St John's College

St John's College welcomed Prof Patika Ntuli as the keynote speaker at the 3rd Hugh Lewin Memorial Human Rights Lecture.

Prof Pitika Ntuli and Mr Peter Wright

“I am a soul that emerges,” wrote our speaker today – “I hallucinate sculptures, dream paintings and shed ideas as trees.”

Welcome to today’s 3rd annual Hugh Lewin Memorial Human Rights Lecture. A special welcome to Ms Fiona Lloyd, Ms Tessa Lewin and Ms Thandi Lewin, Hugh’s family who are attending online, Zweli Ntuli and Basil Manning (an old friend of Hugh’s), to members of the Council of St John's, several prominent South Africans, the Headmaster, teachers, staff and students of St John’s College – both physically present and online.

A warm welcome and special thanks to our guest speaker

For our speaker, it is easy to paint a picture of outstanding success against all odds – a man raised in a squatter camp who became a professor in fine arts.

Prof Ntuli boasts a magnificent CV – MA’s from Pratt Institute and Brunel University, Deputy Vice-Chancellor at the University of Durban Westville, Director at Univ Kwazulu Natal, senior posts at a host of local and international Academic institutions; more than 20 publications, solo and curated exhibitions - these at the most prestigious Galleries, locally and internationally, and many commissions of his artwork. Our guest speaker today is a regular commentator on cultural, social and economic issues for a wide range of TV and Radio stations.

He is a man who rose to international prominence despite extreme local oppression – who turned exile into growth and who turned a waste wheelbarrow into art. As has been said about him: “In whatever medium (he) works, there is always an exploration of language. His work is a labyrinth of paradoxes, similes, visual and verbal puns. The rich tradition of metaphor and sign in African culture are used to challenge the pessimistic impasse of European art where the foregrounding of language has served to isolate art and the artist from the social.”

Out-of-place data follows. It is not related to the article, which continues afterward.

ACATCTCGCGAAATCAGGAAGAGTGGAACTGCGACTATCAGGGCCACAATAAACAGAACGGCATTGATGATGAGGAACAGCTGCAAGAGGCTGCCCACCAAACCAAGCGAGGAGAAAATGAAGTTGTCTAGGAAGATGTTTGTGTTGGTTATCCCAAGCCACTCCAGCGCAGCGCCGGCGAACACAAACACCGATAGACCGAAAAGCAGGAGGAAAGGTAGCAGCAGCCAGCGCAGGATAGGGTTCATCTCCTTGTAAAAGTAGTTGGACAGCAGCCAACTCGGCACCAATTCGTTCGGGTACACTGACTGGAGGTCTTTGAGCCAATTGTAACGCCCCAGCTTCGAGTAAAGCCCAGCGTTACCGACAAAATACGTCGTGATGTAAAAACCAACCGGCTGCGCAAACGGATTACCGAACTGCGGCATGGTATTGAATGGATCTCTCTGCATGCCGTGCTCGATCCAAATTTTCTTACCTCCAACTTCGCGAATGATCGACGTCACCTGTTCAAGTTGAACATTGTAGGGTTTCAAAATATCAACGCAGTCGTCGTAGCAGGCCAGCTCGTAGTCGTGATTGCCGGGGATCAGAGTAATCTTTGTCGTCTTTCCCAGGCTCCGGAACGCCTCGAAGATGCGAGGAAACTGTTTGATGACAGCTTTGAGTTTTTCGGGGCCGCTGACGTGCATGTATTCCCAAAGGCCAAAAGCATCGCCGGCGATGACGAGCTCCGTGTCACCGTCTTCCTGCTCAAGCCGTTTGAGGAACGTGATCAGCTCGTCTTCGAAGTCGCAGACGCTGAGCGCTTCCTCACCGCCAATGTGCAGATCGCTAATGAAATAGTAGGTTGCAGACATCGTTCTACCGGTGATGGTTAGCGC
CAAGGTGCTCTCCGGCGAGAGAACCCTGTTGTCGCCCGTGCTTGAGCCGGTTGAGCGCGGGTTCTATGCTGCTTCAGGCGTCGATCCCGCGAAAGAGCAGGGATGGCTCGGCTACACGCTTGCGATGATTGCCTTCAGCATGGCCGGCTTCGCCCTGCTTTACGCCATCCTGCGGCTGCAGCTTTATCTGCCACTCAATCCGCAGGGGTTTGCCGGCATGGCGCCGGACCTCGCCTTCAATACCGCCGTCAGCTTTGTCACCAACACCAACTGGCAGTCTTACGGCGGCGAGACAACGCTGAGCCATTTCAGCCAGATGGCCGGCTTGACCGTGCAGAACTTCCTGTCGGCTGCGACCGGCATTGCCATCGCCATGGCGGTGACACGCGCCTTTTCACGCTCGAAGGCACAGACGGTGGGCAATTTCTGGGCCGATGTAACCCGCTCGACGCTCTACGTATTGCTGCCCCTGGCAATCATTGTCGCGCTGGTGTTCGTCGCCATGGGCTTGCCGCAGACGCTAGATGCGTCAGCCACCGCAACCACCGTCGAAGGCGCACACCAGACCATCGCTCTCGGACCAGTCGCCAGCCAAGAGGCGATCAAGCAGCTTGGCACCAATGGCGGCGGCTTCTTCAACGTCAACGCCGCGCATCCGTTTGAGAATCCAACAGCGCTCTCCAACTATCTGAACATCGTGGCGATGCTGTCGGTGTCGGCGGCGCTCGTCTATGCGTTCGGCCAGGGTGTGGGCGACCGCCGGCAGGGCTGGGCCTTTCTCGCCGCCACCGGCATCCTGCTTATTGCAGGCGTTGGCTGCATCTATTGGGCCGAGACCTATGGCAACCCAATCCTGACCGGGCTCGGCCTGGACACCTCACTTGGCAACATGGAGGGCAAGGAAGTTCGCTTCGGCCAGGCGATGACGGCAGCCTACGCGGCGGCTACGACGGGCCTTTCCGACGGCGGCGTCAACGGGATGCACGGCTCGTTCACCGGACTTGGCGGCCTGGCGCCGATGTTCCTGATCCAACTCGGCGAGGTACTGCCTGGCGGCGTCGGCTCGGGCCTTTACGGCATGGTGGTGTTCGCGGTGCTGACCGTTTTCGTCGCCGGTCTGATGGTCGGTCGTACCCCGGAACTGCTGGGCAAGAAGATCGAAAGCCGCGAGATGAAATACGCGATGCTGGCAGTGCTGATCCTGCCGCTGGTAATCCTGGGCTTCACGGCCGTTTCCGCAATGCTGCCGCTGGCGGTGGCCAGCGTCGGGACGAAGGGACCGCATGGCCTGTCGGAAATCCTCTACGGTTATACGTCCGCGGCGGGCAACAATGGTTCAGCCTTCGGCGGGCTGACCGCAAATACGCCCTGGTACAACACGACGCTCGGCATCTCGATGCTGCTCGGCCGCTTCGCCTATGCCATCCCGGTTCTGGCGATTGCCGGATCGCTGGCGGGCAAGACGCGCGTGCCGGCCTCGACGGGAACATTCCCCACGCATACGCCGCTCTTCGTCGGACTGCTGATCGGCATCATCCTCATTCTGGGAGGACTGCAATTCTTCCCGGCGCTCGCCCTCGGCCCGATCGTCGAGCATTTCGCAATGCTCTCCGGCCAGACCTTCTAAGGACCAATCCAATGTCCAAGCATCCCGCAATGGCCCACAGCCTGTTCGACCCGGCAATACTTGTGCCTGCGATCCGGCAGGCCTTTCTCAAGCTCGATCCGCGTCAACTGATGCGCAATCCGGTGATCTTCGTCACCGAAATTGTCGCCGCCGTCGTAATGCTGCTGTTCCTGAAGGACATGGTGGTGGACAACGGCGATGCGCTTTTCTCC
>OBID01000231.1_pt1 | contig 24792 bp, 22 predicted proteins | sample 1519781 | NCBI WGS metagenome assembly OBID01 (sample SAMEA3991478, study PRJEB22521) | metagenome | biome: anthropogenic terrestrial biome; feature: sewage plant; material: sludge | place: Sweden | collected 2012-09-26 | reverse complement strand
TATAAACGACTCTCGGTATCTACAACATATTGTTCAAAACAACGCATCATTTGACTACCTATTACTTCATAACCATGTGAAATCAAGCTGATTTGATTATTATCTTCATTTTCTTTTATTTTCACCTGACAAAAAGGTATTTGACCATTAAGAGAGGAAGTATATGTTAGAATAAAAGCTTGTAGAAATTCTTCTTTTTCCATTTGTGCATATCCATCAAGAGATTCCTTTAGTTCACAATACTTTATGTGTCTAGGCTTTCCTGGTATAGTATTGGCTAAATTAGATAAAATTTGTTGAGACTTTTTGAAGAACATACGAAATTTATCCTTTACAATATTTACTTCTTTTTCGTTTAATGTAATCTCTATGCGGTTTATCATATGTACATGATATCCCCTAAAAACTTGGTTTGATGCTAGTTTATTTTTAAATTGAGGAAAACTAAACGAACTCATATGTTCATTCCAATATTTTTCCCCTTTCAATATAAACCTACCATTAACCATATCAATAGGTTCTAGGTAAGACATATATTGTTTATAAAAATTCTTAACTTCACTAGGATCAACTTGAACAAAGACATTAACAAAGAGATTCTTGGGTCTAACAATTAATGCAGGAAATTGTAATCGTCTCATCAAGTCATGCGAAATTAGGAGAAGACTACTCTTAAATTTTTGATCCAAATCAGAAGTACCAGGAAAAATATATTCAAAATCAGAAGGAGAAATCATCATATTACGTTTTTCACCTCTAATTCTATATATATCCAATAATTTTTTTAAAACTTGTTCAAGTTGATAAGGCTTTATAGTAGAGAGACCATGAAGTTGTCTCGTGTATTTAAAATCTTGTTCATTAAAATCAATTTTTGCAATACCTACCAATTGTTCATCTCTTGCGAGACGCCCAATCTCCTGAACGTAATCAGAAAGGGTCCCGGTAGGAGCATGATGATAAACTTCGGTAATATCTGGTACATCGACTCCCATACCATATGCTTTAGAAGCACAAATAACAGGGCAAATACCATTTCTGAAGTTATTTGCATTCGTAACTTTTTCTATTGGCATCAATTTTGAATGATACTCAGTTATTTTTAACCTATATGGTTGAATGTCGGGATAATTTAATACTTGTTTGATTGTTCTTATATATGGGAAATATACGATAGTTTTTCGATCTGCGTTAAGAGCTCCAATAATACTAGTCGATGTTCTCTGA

Our speaker’s opus of work is not simply a juxtapositioning of ideas but an intertwining of complex paradoxes to challenge our perceptions and challenge reality itself. That is because today’s speaker has profound insights into humanity and what it is to be truly a person.

Professor Pitika Ntuli, it is a wonder and joy to welcome you to speak at our 3rd Annual Hugh Lewin Memorial Human Rights Lecture.

There is a rich celebration of human dignity and human rights in your intertwined ideas – a celebration from someone whose rights were denied and whose dignity was impugned as a young man in apartheid South Africa.

And in this, there is a reflection of Hugh Lewin (OJ Nash 1956) – a passionate South African, an anti-apartheid activist and a writer. He was imprisoned from 1964 to 1971 for his activities supporting the African Resistance Movement and spent 20 years in exile.

President Cyril Ramaphosa described Hugh Lewin as “an incredible writer and courageous soldier”. Lewin’s jailmate Paul Trewhela wrote: “He sought for no high office, and never trumpeted his name. He always did what he thought was right, no matter what the cost.”

Born in 1939 to Anglican missionary parents, Hugh, at one stage, wanted to be a priest – and was influenced greatly by Father Trevor Huddleston. But like William Wilberforce, he realised that his particular calling was in the political sphere where he would live and fight for human rights, especially using his artistic talents.

Thus it is most fitting to have as our speaker today Professor Pitika Ntuli.

I ask that all present here, and the far greater number in the virtual world, join me in welcoming our 3rd Hugh Lewin Lecture, Professor Pitika Ntuli.

Thank you, sir!

- Peter Wright, Senior Deputy